(BUSINESS MARKETING) Boycotts, protests, and media coverage about the controversy may finally be making an impact as the company attempts to alter its reputation.

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After years of controversy for its anti-LGBTQ policies and donations, Chick-Fil-A announced Monday that it would stop funding three faith-based organizations similarly known for their anti-LGBTQ activities. The chicken sandwich empire has donated millions to The Salvation Army, the Fellowship of Christian Athletes, and Paul Anderson Youth Home, but from 2020 going forward, the chain will cease donations to these organizations.

Controversy over Chick-fil-A’s ethos exploded in 2012 when a Pennsylvania Chick-fil-A sponsored a Christian seminar promoting “traditional” marriage, and its CEO Dan Cathy made public comments opposing same-sex marriage. While these events brought Chick-fil-A’s homophobic politics to light, the chain had already, for years prior, been donating millions of dollars to organizations that either discriminate against or work explicitly to curtail the rights of LGBTQ people.

Some queers put down their sandwiches and joined a national boycott and protests, while others found tongue-in-cheek ways to process feeling guilty for continuing to enjoy waffle fries. At first the boycott backfired, with Governor Mike Huckabee hosting a Chick-fil-A Appreciation Day, encouraging conservative chicken lovers to show up en masse to support the chain and deliver a proverbial middle finger to the LGBT community by ordering extra nuggets.

However, the boycotts, protests, and media coverage about the controversy may finally be making an impact as the company attempts to alter its reputation. Chick-fil-A president, Tim Tassopoulos noted that there have been numerous news stories about the chain’s politics, explaining that “as we go into new markets, we need to be clear about who we are.” Attempts to expand into Europe hit a major setback when one of its two UK locations closed because the shopping center in which it was located took offense to Chick-fil-A’s anti-LGBTQ stance and decided not to renew the lease.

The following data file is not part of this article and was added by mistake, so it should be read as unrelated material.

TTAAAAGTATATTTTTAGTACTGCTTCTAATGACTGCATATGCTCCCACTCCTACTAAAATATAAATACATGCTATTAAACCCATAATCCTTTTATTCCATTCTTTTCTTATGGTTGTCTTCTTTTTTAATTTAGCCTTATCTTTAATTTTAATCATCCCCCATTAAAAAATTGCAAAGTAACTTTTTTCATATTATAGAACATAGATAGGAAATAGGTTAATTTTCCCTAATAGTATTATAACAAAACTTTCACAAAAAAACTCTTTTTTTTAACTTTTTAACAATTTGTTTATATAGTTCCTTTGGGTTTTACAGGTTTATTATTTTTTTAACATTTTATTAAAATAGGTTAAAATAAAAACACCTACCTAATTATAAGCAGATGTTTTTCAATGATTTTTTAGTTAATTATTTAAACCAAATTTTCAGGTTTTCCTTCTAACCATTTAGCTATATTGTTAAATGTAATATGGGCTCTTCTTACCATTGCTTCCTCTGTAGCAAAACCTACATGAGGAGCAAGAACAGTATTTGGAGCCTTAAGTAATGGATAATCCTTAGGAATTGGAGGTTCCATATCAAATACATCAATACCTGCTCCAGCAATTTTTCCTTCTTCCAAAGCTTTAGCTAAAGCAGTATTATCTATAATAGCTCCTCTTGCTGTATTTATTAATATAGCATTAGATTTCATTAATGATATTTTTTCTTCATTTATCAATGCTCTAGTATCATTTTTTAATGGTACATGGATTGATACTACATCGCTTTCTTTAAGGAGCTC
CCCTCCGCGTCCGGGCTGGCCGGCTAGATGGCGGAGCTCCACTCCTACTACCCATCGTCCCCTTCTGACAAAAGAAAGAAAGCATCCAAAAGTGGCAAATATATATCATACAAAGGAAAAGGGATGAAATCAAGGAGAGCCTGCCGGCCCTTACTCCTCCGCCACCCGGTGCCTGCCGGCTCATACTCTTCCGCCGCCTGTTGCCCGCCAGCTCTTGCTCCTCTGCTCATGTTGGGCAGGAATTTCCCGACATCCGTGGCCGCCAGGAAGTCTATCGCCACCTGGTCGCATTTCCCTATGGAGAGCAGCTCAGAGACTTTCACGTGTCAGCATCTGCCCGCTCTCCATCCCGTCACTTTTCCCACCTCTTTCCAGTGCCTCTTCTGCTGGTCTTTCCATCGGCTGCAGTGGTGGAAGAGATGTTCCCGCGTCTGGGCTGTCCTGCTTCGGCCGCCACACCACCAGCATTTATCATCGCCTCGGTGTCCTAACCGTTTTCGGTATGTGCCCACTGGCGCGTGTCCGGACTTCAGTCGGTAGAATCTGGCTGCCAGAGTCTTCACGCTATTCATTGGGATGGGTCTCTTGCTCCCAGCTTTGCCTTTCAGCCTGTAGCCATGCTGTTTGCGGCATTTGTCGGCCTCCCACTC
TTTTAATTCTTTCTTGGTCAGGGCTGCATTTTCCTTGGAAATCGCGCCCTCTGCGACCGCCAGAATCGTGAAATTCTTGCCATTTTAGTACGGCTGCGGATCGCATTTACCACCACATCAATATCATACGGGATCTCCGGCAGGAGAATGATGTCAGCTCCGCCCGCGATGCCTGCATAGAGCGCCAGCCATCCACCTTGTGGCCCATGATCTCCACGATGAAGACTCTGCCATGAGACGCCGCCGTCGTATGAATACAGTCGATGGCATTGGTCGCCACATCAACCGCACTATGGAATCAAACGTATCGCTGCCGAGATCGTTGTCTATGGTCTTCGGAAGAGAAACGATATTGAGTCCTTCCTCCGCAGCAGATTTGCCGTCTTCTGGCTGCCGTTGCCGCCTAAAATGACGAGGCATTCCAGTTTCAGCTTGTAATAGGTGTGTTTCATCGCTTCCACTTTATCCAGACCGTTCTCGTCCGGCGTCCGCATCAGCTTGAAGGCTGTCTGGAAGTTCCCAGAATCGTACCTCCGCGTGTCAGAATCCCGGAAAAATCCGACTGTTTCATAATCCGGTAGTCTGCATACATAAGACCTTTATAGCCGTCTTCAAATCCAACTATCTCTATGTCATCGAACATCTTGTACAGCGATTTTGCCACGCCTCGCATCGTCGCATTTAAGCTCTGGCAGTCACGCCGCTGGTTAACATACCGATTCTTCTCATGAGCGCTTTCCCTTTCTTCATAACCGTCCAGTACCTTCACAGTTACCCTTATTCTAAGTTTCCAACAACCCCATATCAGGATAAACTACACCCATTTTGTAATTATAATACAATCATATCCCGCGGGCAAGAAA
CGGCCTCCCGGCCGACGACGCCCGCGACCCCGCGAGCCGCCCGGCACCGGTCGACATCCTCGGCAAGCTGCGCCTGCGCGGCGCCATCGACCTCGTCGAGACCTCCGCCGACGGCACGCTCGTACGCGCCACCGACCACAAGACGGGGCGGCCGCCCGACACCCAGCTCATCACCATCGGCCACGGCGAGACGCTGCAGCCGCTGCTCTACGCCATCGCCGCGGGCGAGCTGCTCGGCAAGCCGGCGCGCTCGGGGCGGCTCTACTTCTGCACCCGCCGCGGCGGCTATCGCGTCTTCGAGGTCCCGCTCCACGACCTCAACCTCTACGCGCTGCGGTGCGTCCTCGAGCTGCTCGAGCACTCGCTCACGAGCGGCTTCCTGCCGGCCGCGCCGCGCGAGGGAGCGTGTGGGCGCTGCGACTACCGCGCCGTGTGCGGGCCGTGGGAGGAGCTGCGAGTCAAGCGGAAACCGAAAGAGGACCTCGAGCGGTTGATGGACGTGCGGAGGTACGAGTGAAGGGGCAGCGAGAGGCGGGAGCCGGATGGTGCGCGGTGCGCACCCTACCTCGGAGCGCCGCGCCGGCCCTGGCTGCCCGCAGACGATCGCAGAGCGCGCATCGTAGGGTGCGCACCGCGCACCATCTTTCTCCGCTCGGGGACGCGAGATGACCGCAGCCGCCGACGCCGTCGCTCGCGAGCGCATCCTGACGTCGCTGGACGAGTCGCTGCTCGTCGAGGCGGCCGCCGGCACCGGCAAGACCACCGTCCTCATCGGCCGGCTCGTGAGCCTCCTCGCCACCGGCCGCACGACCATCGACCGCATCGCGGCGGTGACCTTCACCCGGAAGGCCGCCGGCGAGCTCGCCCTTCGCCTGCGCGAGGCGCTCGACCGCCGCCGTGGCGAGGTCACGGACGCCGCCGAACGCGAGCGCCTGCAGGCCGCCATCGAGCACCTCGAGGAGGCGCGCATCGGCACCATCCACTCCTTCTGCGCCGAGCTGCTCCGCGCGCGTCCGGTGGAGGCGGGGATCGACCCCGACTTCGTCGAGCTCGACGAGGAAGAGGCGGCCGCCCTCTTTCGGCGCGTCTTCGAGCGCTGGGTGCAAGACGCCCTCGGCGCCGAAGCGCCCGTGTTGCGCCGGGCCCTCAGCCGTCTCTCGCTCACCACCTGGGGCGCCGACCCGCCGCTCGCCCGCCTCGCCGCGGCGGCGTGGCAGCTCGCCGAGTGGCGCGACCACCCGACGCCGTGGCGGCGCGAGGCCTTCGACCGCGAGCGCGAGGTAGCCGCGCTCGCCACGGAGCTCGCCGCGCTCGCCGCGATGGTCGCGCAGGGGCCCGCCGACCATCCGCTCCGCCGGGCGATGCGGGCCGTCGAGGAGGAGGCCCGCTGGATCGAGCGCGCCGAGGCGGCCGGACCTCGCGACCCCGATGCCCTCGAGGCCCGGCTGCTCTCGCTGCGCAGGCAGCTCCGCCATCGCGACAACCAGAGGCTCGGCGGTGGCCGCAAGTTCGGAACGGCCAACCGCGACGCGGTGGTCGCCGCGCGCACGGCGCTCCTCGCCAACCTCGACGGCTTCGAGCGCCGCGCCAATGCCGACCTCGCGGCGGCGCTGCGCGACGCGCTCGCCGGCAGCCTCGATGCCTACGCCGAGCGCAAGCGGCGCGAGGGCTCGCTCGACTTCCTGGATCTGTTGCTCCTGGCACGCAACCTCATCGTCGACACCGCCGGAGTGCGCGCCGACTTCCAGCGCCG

A spokeswoman told the Thomas Reuters Foundation that the company had fulfilled the “multi-year commitments” it made to Salvation Army and Fellowship of Christian Athletes, and that now that their “obligations” were complete, they would focus their charitable giving elsewhere.

Future donations will go toward charities that focus on education and homelessness, such as Junior Achievement USA and Covenant House. Grants will be distributed and reviewed annually. LGBTQ activists are optimistic, but slightly skeptical of the change. GLAAD director of campaign and rapid response Drew Anderson called for “further transparency” regarding Chick-fil-A’s “deep ties to organizations like Focus on the Family, which exist purely to harm LGBTQ people and families.”

Anderson further pointed out that Chick-fil-A has no non-discrimination policies protecting LGBTQ employees. The chain is also known for asking applicants about their religious and marital status in job interviews, making discrimination against non-Christian and LGBTQ applicants all too easy. Anderson called for Chick-fil-A to “unequivocally speak out against the anti-LGBTQ reputation that their brand represents.”

CEO Dan Cathy has been notoriously unapologetic for his homophobic views, expressing in 2014 that he regretted getting Chick-fil-A embroiled in controversy, but that his opinions about same-sex marriage had not changed.

While many are celebrating the withdrawal of funds towards certain anti-LGBTQ organizations, there’s no guarantee that more donations of this kind won’t be made in the future. So enjoy those hate nuggets with a large grain of salt.

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Business News

Ford rolls out a weird electric SUV that is somehow also a Mustang

(BUSINESS NEWS) Ford’s new Mach E is part of their big electric push, and their plan to get you in one is to appeal to the American dream of a mustang.

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What do you get when you cross a Mustang, Tesla and SUV? A traffic accident!

(Just kidding, bad joke; it’s the 2021 Ford Mach E, one of Ford’s 22 upcoming electric or hybrid vehicles. )

Since when has Ford been pushing for electric cars? Actually, it’s been a while, but Ford’s efforts have definitely increased since Jim Hackett took over as CEO of Ford Motors in 2017.